Burkina Faso's African biennial movie festival has opened in the capital, Ouagadougou, with 20 feature-length works competing for the Gold Stallion of Yennenga.
The Fespaco opened its eight-day celebration of movies with its own hymn.
Some of the works competing for the top prize include stories about the scars of genocide, a transvestite mortician, and a veteran Angolan civil war fighter returning to civilian life. The Gold Stallion of Yennenga goes to the film that best depicts African realities.
This movie, called Ouaga Saga, about Burkina Faso's capital, will be a hometown favorite. It tells the story of how big city youths cope with AIDS, work stress, and family headaches through music. It also includes a talking donkey.
There are also categories for short films, video documentaries and films by African directors who live outside the continent.
One of the festival's organizers, Youn Bahissinine, says there will also be a crucial workshop on training.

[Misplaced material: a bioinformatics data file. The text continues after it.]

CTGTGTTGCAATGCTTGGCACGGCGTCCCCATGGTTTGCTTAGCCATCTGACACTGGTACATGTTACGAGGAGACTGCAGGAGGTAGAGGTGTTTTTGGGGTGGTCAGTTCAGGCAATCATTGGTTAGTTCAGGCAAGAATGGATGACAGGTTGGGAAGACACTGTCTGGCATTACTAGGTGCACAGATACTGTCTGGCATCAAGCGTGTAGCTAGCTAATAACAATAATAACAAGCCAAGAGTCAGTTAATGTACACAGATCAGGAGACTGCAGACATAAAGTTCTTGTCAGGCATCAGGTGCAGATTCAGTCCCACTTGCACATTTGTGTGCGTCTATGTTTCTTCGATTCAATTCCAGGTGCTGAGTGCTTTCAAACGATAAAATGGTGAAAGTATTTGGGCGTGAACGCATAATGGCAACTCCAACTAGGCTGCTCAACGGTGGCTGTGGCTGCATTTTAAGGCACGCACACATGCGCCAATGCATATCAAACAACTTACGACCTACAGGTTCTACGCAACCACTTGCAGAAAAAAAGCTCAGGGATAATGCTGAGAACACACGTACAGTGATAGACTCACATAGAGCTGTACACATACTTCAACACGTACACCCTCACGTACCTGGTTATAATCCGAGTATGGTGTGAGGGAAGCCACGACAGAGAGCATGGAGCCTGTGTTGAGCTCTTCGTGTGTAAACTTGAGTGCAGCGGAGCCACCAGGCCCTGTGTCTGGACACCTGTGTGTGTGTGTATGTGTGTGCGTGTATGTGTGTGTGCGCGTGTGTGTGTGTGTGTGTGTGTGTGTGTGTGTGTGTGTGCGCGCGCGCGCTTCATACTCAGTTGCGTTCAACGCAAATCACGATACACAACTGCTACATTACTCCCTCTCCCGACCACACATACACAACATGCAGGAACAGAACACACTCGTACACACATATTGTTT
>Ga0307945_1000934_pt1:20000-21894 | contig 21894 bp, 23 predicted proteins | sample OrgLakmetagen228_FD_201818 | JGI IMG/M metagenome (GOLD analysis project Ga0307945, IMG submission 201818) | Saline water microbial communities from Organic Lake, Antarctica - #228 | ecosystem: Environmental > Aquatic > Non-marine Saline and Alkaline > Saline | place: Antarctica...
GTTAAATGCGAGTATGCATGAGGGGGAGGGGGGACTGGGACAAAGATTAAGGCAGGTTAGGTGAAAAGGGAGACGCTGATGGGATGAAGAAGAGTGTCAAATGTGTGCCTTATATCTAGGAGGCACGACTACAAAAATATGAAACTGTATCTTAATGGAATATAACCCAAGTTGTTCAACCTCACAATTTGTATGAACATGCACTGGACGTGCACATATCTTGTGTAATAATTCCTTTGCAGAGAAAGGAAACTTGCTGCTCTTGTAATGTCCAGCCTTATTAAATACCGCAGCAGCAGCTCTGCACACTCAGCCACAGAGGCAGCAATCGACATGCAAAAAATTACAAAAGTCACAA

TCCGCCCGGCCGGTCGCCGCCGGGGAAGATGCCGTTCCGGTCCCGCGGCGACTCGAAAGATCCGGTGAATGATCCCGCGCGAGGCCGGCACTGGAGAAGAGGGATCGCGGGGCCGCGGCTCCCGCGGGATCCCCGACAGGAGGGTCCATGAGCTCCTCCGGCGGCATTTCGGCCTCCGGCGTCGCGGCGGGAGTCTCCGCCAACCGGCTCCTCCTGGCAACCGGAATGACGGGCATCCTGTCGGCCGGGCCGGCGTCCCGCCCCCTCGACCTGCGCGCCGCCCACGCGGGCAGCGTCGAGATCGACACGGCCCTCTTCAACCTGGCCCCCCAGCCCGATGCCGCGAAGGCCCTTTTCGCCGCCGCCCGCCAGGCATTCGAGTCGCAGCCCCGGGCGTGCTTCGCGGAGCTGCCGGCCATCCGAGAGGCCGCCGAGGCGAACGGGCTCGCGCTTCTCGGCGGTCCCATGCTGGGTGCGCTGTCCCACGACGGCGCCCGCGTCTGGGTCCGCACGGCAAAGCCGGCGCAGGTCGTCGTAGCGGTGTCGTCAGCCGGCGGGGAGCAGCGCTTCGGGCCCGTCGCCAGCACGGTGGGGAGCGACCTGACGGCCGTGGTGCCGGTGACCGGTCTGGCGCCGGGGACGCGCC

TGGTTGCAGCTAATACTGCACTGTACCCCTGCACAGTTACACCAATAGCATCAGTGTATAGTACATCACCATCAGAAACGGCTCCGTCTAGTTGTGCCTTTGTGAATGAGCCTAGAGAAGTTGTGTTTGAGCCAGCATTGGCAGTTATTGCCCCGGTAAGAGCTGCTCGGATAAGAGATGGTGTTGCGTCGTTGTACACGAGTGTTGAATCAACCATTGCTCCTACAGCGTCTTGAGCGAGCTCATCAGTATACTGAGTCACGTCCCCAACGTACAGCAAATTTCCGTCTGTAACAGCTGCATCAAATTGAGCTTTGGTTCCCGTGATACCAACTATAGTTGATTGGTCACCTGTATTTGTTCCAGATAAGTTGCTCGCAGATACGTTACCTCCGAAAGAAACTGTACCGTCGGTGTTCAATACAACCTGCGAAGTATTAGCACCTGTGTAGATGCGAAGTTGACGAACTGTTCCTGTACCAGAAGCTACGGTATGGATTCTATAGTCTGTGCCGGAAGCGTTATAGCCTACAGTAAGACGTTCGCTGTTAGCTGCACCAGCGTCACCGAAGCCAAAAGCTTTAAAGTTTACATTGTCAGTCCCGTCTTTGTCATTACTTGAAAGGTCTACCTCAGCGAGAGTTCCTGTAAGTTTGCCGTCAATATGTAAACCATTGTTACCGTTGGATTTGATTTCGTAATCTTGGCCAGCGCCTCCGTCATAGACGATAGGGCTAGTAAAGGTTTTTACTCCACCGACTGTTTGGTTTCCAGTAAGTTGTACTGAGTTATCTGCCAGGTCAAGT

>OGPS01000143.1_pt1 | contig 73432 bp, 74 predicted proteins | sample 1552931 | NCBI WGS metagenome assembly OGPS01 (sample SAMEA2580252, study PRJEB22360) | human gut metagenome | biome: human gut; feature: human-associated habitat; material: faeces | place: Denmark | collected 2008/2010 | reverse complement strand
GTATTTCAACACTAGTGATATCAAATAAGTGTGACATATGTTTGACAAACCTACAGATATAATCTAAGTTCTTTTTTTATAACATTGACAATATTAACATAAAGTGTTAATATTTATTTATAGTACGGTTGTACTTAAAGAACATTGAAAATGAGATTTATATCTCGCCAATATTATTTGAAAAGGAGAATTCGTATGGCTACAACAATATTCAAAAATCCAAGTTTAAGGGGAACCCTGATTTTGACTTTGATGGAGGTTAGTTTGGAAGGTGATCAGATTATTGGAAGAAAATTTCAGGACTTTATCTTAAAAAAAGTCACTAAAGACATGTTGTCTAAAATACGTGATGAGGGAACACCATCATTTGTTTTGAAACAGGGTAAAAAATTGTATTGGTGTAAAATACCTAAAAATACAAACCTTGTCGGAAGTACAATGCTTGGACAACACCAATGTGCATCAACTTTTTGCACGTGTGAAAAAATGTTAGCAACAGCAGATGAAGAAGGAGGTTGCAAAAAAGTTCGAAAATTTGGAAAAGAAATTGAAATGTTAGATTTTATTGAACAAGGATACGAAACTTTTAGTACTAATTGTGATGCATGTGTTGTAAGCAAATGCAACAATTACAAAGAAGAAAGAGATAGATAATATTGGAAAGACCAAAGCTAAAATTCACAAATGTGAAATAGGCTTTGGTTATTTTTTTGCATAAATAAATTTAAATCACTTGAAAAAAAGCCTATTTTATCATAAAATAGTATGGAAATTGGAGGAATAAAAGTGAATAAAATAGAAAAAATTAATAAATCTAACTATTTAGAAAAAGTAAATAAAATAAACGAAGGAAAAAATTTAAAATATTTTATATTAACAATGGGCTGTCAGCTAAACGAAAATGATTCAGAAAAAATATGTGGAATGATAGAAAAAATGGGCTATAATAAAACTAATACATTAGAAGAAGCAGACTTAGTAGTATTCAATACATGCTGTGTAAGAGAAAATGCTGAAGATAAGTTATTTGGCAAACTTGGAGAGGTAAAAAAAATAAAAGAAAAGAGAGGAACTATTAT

"For us to have good and well made films, we need well-trained people, and, you know that, in Africa, like in many fields, we are a bit lagging behind," he said. "So, we need well-trained technicians, well-trained industry people for our films, to be better and to be able to make their way through the international arena."
Except for being showcased at such festivals, most African movies rarely get distributed anywhere.
Proper film industries of once rich West and Central Africa have also almost completely disappeared, with the exception of Fespaco's host country, Burkina Faso.
But the region is home to one of the most prolific video movie markets, especially in Nigeria, where several thousand of what are known as home videos are produced yearly.